“For Čiurlionis, the piano was the main tool of self-expression in music,” said Rokas Zubovas, the composer’s great-grandson and a passionate promoter of his music. “His piano works might be seen as his creative laboratory, the birthplace of his most daring musical visions that often transcend the boundaries of a single artform. For Čiurlionis, the piano was the means of a physical link to music, an area to pursue improvisation and a search for artistic solutions.”
Editing and publishing piano music by Čiurlionis is, however, by no means an easy task, as he left many of his pieces unfinished, in the form of sketches. An editor, then, has to answer tough questions: should the music be left as it appears in the manuscripts or should the editor attempt to reconstruct the composer’s ideas by speculating on and interpreting the compositional traditions of the day. In other words, the editor faces the dilemma of submitting – in the subtlest form possible – a plausible interpretation of a piece, while not becoming its new author.
The pianist Rokas Zubovas has put together and edited a quite big compilation – almost 100 pages – titled Kūrinių fortepijonui rinktinė (Selected Works for Piano), which contains all of the pieces chosen for the participants of the International Čiurlionis Piano Competition. The volume includes some of the composer’s early and late works (Fugue in B-minor, Sefaa Esec Variations, Besacas Variations, etc.). It took two years for Zubovas to prepare the publication.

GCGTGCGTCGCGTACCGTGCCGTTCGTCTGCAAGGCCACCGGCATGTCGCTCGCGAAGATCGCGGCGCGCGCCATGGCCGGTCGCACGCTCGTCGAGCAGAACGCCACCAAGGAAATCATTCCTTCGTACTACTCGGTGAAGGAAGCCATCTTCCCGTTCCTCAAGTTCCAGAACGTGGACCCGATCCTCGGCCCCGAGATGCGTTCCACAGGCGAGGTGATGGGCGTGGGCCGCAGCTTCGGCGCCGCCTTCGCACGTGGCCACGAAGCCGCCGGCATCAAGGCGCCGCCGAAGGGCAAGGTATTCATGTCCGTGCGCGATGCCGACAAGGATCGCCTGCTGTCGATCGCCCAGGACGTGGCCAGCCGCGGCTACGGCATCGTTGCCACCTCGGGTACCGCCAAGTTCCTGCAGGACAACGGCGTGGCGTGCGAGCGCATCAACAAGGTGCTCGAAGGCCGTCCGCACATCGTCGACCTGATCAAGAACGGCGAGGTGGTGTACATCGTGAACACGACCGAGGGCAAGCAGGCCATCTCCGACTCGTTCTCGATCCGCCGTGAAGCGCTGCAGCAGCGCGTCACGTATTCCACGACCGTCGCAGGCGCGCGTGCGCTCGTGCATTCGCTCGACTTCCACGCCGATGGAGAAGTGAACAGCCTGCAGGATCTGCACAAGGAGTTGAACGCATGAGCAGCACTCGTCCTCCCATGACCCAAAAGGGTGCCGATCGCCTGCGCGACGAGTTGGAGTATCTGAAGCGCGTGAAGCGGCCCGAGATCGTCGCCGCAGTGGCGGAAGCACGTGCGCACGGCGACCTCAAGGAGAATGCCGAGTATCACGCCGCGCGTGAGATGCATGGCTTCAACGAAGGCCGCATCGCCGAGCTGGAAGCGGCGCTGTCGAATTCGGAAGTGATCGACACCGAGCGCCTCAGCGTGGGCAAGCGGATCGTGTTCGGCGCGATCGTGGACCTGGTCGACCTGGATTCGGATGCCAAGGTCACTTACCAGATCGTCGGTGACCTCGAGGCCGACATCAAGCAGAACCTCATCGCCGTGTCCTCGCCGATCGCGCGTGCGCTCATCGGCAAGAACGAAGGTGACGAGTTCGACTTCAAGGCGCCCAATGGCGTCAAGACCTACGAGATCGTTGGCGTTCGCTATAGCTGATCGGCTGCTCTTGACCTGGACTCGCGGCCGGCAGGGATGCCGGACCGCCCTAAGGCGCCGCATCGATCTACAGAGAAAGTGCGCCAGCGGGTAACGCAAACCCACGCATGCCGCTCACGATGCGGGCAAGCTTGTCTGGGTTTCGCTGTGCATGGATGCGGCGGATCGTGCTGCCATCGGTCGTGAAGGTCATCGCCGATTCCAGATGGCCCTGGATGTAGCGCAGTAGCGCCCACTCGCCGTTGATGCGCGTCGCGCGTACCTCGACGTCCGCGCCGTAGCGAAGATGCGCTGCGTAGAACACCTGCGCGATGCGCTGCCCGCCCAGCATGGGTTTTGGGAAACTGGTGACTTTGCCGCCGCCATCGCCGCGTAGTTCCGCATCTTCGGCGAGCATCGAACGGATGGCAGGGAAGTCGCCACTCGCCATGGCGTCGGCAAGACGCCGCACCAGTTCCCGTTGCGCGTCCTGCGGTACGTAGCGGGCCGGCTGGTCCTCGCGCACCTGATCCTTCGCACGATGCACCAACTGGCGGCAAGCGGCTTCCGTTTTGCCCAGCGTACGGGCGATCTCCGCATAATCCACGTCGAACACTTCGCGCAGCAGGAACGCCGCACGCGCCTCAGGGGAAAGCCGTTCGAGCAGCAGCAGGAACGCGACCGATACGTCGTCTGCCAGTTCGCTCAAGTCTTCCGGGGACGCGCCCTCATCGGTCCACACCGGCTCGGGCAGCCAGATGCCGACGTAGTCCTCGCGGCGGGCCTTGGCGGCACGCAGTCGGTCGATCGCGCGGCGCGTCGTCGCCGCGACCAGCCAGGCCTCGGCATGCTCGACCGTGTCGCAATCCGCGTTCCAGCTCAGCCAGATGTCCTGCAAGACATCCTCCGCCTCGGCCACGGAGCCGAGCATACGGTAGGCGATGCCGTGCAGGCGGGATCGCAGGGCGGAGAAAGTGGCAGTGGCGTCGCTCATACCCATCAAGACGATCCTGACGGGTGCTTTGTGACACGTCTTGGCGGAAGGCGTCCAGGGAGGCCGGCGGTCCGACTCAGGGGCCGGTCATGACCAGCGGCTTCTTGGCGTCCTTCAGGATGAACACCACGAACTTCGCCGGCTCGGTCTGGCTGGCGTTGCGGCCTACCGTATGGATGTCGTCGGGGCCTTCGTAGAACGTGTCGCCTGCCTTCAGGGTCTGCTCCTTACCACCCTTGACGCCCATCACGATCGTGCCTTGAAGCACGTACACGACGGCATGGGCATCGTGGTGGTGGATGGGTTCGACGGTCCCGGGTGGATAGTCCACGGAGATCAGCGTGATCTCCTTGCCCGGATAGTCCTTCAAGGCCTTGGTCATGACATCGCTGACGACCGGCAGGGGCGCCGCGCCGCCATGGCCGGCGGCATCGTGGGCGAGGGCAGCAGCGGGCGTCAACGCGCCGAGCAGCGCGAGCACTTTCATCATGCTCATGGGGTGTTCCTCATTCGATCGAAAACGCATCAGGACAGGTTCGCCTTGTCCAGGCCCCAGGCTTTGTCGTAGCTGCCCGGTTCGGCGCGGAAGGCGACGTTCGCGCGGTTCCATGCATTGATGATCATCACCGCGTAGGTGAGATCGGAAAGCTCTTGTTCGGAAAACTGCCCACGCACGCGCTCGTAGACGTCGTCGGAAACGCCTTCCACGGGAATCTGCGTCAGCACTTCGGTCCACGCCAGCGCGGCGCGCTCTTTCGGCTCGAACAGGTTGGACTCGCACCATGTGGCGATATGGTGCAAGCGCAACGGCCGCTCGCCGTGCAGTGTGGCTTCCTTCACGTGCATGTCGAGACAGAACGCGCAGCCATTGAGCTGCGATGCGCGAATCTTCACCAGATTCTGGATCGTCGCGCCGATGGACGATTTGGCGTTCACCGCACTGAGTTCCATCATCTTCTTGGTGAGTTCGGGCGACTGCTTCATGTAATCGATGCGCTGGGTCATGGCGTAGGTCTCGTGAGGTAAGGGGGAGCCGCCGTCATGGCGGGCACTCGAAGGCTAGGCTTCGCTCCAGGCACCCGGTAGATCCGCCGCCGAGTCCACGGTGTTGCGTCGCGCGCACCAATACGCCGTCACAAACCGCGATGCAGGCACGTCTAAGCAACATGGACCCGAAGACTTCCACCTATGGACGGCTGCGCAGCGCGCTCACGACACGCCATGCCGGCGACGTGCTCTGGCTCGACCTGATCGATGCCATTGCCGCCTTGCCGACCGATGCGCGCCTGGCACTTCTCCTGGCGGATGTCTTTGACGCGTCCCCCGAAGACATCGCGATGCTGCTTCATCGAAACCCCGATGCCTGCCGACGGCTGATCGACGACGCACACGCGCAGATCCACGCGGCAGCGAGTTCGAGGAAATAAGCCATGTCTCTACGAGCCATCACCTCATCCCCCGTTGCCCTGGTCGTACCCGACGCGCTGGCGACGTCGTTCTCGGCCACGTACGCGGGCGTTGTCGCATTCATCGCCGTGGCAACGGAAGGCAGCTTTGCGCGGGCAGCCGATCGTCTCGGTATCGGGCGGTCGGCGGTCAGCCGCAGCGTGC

In solving this editing puzzle, the musicologist, politician, historian and author Vytautas Landsbergis has offered his vision by adding dynamic signs to Čiurlionis’ piano scores and enriching their facture. Landsbergis, whose many books explore Čiurlionis, was the editor of Mažoji sonata. Mūsų dainelės (The Little Sonata. Our Dear Songs).
The first part of the publication of Mažoji sonata (The Little Sonata) is a compilation that includes four piano works (VL 269-271a), which appear in the form of a sonata and which Landsbergis has played on numerous occasions in Lithuania and beyond. “I have a vision of The Little Sonata becoming part of the repertoire of pianists as a single piece. Moreover, it could be suitable for the International Čiurlionis Piano and Organ Competition,” Landsbergis said.
The second part of the publication, Mūsų dainelės (Our Dear Songs), offers arrangements and small variations of the twelve Lithuanian folk songs expanded, enriched and sometimes rearranged by Landsbergis. “I wanted to turn a song into a larger piece suitable for performance,” he explained. “This is why I have expanded them. These are the versions I have played myself.” One variation, Lietuviška lopšinė (Lithuanian Lullaby), has never been published before. Many years ago, Čiurlionis’ sister, Jadvyga Čiurlionytė, wrote it down from memory.
The activities and releases of the Music Information Center Lithuania are financed by the Lithuanian Council for Culture and by the Ministry of Culture of the Republic of Lithuania.
Selected Works for Piano (Kūrinių fortepijonui rinktinė) and Little Sonata. Our Dear Songs (Mažoji sonata. Mūsų dainelės) by Mikalojus Konstantinas Čiurlionis are available for purchase at our online shop musiclithuania.com.
Translated from the Lithuanian by Darius Krasauskas, edited by Howard Jarvis
Information prepared by the Music Information Centre Lithuania